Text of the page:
Units fire and fight with fixed numbers of D6 based on their profile, rolling against their proficiency to hit, and against the opponents defensive value to wound.  There are no Warhammer or Hail Caesar-esque saving rolls. Casualties are marked as hit points on the unit, no casualty removal, and any unit suffering casualties in a turn has to take a nerve test.  The attacker rolls 2D6 and adds the casualty number to the result, if it is equal to or above the minimum Nerve value of the enemy unit it becomes 'Wavering' for its' next turn and halts, unable to act aggressively on its' own next turn.  If the result equals or exceeds a second higher value the unit routs and is removed from play.  Fail to beat an opponent in combat and you recoil, not unlike DBA/DBMM, but remain locked in combat facing your foe, unless they retire.

One thing that KoW:H gets right, is the element that made the fantasy game work so well.  Flank and Rear attacks are deadly, and you will seek to avoid them at all costs whilst trying somehow to deliver your own.  How is this handled?  get on an opponents flank and your attacks are doubled; get in their rear and you can triple them.  Such simple elegance means that protecting your flanks becomes crucial to the game; and battle lines with reserves form far more naturally than in many 'gamey' systems.

Not that it is all perfect, and if one is being critical you can say that not everyone appreciates the IgoUgo template, and the near total control of your troops on a turn can seem too perfect, especially in untimed games.  Some may also dislike the exception rules and 'special abilities' provided for some units, though in reality these are generally appropriate and well balanced; not least as few of them in isolation are terribly powerful.

The biggest question, maybe a criticism in a few cases, is over the army lists themselves.  Generic units are the core of each list, augmented by a handful of special units unique to the individual army; usually including a commander.  These lists may raise some eybrows - for example the Egyptian list conflates the chariot armies of the Pharaohs with the cavalry led forces of the early Muslim armies, simple options like handgunners for the Japanese list are missed (though easily resolved).  Overall they feel like what they are, army lists with a sincere effort to reflect some history, but not created by experts in the field.  No doubt for friendly play they are easily adjusted, but they may well irk those who need every last detail pinned down.

So, the good fortune of timing meant that I had an ancients game agreed to, which would present a test of the rules.  Digging into my 28mm Ancients collection I was able to assemble a couple of small armies of the Peloponessian War (sorta).  1400 points each of Spartans and Athenians.  In classic fashion we deployed some classically sparse terrain, the only inconvenient element of which was the farm in the middle of my deployment zone, which split my deployment line.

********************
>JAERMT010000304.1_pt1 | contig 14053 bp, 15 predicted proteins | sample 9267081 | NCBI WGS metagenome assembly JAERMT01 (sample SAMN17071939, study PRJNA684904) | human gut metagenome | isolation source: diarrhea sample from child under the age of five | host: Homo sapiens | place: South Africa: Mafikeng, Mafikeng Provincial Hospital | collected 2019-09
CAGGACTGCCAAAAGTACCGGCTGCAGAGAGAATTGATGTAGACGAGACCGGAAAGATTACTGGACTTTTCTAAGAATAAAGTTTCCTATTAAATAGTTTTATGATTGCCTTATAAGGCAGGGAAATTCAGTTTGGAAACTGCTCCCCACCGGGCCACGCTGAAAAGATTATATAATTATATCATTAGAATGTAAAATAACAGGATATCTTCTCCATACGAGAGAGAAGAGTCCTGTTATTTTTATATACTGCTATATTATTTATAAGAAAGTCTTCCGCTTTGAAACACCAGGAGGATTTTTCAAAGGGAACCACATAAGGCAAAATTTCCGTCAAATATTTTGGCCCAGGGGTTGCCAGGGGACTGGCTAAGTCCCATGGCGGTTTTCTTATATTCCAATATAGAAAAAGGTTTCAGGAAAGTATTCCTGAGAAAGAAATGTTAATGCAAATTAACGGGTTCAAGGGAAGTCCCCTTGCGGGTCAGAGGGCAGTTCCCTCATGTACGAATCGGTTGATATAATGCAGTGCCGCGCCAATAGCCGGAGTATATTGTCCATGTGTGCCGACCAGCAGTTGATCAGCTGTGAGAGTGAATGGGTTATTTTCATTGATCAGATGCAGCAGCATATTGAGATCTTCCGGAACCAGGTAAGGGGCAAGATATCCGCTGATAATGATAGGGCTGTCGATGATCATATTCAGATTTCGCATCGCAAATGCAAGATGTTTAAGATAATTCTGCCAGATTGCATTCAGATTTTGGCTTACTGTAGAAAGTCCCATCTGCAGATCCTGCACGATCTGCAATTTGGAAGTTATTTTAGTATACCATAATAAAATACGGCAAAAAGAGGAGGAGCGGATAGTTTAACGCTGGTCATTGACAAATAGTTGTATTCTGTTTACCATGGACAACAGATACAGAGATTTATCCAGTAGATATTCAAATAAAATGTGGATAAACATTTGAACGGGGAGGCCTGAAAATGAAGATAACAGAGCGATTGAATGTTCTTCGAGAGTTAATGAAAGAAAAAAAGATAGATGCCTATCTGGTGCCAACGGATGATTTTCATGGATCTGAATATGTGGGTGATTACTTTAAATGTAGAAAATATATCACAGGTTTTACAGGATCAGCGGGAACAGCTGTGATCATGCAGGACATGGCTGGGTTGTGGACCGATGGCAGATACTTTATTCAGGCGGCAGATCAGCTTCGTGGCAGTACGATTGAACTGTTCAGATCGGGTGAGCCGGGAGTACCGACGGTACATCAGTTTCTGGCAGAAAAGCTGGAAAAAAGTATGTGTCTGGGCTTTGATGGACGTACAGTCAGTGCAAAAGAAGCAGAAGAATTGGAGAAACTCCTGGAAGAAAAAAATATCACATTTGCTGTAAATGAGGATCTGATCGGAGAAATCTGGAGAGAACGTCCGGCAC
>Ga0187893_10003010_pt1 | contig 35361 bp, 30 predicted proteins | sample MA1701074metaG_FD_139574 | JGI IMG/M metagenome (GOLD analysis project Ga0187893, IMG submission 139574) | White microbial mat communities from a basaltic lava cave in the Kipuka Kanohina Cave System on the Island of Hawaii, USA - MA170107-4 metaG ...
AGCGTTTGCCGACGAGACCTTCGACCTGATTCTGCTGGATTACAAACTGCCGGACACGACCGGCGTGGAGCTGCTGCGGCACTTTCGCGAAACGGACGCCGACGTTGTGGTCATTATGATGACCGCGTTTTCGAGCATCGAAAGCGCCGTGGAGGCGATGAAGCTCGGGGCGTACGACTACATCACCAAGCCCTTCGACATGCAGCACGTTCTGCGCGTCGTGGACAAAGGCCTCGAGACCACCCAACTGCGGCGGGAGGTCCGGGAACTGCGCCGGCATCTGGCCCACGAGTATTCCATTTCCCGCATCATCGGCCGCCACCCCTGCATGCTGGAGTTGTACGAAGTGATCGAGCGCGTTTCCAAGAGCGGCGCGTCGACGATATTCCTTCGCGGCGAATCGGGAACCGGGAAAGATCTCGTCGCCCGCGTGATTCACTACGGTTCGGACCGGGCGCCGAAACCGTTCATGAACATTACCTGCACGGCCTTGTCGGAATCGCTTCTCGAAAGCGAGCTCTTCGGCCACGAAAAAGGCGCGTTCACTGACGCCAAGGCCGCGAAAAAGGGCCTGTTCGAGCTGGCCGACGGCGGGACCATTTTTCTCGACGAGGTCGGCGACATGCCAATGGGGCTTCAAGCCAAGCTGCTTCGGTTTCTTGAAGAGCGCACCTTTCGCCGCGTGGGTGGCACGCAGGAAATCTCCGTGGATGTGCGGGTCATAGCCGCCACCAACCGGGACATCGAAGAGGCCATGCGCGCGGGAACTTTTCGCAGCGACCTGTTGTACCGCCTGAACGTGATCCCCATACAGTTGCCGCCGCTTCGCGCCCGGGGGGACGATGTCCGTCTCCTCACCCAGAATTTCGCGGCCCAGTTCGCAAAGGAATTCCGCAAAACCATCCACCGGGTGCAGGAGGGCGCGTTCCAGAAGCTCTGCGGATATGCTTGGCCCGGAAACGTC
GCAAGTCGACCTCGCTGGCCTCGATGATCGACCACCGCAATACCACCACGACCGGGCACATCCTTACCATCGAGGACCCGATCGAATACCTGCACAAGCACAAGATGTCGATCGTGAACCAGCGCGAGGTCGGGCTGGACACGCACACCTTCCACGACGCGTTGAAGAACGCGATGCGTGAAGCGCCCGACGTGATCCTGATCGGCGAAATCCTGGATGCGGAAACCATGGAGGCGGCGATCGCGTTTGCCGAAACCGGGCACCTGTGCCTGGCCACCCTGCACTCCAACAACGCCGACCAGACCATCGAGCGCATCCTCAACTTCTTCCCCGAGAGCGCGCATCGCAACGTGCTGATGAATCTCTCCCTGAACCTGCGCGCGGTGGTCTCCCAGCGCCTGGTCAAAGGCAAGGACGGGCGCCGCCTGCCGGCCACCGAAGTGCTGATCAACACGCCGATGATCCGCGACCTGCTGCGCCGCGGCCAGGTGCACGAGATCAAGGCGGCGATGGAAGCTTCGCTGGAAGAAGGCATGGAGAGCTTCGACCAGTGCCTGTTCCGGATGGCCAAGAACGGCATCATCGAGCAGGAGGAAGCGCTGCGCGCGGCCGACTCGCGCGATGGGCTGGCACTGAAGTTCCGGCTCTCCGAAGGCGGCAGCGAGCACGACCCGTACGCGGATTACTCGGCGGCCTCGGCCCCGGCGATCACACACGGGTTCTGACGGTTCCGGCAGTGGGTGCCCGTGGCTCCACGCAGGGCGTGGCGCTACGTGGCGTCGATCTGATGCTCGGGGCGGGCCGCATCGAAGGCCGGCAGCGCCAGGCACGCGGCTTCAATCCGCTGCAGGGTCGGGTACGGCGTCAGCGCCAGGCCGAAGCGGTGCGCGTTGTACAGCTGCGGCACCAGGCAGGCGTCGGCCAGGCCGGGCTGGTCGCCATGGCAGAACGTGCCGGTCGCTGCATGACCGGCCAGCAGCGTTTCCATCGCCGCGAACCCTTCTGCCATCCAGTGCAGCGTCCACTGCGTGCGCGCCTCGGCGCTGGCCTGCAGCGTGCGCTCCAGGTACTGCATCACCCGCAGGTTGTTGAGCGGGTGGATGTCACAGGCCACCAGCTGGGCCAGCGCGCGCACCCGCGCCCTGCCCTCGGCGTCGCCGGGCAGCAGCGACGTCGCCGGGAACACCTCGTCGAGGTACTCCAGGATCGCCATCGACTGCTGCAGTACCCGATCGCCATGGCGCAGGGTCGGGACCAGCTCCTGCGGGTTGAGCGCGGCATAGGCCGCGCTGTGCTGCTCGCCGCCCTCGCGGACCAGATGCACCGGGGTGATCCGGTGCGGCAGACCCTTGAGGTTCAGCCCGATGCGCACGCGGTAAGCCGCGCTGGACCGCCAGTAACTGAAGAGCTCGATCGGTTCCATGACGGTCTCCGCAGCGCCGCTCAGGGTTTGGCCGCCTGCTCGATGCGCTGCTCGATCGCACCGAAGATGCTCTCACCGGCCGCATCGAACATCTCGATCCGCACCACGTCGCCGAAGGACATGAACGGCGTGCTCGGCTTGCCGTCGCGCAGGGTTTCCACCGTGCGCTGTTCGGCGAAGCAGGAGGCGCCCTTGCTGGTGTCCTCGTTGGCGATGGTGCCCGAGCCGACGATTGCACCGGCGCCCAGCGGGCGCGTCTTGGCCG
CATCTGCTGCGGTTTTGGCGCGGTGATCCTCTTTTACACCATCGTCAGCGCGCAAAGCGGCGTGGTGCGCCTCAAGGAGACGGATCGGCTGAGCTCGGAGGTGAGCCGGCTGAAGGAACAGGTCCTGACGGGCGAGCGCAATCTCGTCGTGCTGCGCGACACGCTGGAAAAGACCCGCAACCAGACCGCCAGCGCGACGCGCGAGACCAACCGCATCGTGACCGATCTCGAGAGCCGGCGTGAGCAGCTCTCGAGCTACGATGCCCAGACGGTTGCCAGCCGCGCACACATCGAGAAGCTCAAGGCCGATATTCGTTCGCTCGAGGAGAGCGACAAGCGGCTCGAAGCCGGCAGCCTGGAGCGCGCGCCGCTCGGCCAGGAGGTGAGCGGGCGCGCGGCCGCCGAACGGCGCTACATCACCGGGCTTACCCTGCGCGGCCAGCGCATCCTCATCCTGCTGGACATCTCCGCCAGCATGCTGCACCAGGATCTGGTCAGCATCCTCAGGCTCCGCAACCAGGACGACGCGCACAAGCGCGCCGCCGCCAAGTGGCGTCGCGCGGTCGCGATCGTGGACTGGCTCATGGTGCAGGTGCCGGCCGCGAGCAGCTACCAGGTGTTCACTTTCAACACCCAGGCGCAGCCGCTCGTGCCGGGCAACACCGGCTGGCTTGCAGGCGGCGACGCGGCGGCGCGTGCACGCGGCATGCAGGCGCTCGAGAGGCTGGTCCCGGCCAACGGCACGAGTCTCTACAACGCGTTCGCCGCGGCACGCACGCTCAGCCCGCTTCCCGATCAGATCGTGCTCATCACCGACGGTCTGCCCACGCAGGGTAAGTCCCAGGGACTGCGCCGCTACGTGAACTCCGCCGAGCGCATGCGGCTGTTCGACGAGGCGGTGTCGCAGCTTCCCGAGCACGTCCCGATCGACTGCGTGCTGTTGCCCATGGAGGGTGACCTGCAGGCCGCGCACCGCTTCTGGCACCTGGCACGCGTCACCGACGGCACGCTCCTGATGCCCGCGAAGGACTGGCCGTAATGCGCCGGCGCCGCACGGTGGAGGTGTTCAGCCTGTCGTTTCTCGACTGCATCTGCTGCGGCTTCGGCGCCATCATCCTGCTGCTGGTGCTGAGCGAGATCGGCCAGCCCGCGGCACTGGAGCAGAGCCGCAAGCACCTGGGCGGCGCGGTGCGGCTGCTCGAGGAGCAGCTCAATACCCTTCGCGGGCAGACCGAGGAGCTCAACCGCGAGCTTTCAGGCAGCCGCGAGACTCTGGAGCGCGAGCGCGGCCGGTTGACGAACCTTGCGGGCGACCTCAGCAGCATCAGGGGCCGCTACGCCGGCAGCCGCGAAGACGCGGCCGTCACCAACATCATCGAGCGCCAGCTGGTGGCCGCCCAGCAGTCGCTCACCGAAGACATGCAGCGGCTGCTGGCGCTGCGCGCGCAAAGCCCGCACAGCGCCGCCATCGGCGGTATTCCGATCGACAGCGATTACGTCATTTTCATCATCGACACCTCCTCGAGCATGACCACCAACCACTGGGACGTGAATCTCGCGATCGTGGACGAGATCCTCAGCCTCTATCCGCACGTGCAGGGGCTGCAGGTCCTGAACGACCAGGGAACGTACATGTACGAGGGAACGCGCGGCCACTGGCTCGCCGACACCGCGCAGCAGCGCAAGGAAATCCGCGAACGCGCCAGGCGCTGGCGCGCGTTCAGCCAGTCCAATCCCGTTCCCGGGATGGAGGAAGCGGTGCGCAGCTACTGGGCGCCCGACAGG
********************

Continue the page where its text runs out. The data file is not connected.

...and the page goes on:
We rolled one of the standard scenarios from the rule book, identical to those in the fantasy version, and found ourselves playing the 'Pillage' rules; essentially take and hold.  A simple case of occupying ground, at the end of 6 or 7 turns.  The scenario rules allow for a variable length game to ensure uncertainty, but still cap it to a low maximum - for time considerations once again.  Incidentally the rules also feature two additional scenarios unique to the Historical variant.

Battle lines are drawn
Anyway, even with a new player to Kings of War on my side as co-commander, we found the explanation of the rules straightforward.  We deployed in a standard alternate unit fashion - one could equally have drawn maps and used these to deploy simultaneously.  Forming plausible lines of battle; lacking the depth for reserves on the Spartan side, whilst the Athenian reserves pushed into the line as soon as the Phalanxes pushed past the farm.

Athenian mixed forces - Thracians on the right
One thing you become very aware of with KoW:H, as in the original rules, is the inevitable frailty of units.  They will all crumble as a result of casualties, though there may be early incidents where only a double 6 on the Nerve test - which always results in 'Wavering', and likewise a double 1 always leaves a unit with firm resolve regardless of damage - will effect.

In the Athenian case, fortunately high nerve rolls on the part of our Spartan player meant that many of our skirmishers broke and ran with only a smattering of casualties.  This impact is not perhaps as severe as in some other games, but it nevertheless is there, and justifiably so; there must always be room for the unexpected in this sort of game.

The result was that the Athenians had to close fast, before their heavy infantry came under too much fire.  The Athenians had more heavy troops, though of lesser quality, and so hoped to turn the flanks of the Spartans.  As stated the key way to win; destroy an enemy unit and you have the option to advance, retire, hold or wheel as a follow-up action, and obviously the latter allows you to turn onto the enemy flanks, or cover your own, as appropriate.  In these elements the simple rules expand into a more intricate game, terrain and opposing units can of course influence every action.